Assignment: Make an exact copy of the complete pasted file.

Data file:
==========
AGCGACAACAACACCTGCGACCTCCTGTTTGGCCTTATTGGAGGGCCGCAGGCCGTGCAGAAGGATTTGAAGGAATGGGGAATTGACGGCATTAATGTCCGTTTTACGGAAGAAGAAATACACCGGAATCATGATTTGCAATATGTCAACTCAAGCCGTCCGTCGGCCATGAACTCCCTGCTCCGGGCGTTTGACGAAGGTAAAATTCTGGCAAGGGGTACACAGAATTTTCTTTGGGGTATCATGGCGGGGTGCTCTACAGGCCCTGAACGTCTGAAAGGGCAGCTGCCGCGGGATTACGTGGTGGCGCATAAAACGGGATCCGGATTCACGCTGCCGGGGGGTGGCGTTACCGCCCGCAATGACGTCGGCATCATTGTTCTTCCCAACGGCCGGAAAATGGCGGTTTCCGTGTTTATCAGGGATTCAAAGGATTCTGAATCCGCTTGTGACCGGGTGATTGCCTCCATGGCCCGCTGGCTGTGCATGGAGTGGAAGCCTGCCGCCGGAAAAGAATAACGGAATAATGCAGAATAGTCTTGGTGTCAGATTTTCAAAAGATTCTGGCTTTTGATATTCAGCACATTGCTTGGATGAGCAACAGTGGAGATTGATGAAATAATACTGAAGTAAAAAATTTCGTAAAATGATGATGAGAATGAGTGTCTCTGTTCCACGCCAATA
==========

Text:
AGCGACAACAACACCTGCGACCTCCTGTTTGGCCTTATTGGAGGGCCGCAGGCCGTGCAGAAGGATTTGAAGGAATGGGGAATTGACGGCATTAATGTCCGTTTTACGGAAGAAGAAATACACCGGAATCATGATTTGCAATATGTCAACTCAAGCCGTCCGTCGGCCATGAACTCCCTGCTCCGGGCGTTTGACGAAGGTAAAATTCTGGCAAGGGGTACACAGAATTTTCTTTGGGGTATCATGGCGGGGTGCTCTACAGGCCCTGAACGTCTGAAAGGGCAGCTGCCGCGGGATTACGTGGTGGCGCATAAAACGGGATCCGGATTCACGCTGCCGGGGGGTGGCGTTACCGCCCGCAATGACGTCGGCATCATTGTTCTTCCCAACGGCCGGAAAATGGCGGTTTCCGTGTTTATCAGGGATTCAAAGGATTCTGAATCCGCTTGTGACCGGGTGATTGCCTCCATGGCCCGCTGGCTGTGCATGGAGTGGAAGCCTGCCGCCGGAAAAGAATAACGGAATAATGCAGAATAGTCTTGGTGTCAGATTTTCAAAAGATTCTGGCTTTTGATATTCAGCACATTGCTTGGATGAGCAACAGTGGAGATTGATGAAATAATACTGAAGTAAAAAATTTCGTAAAATGATGATGAGAATGAGTGTCTCTGTTCCACGCCAATA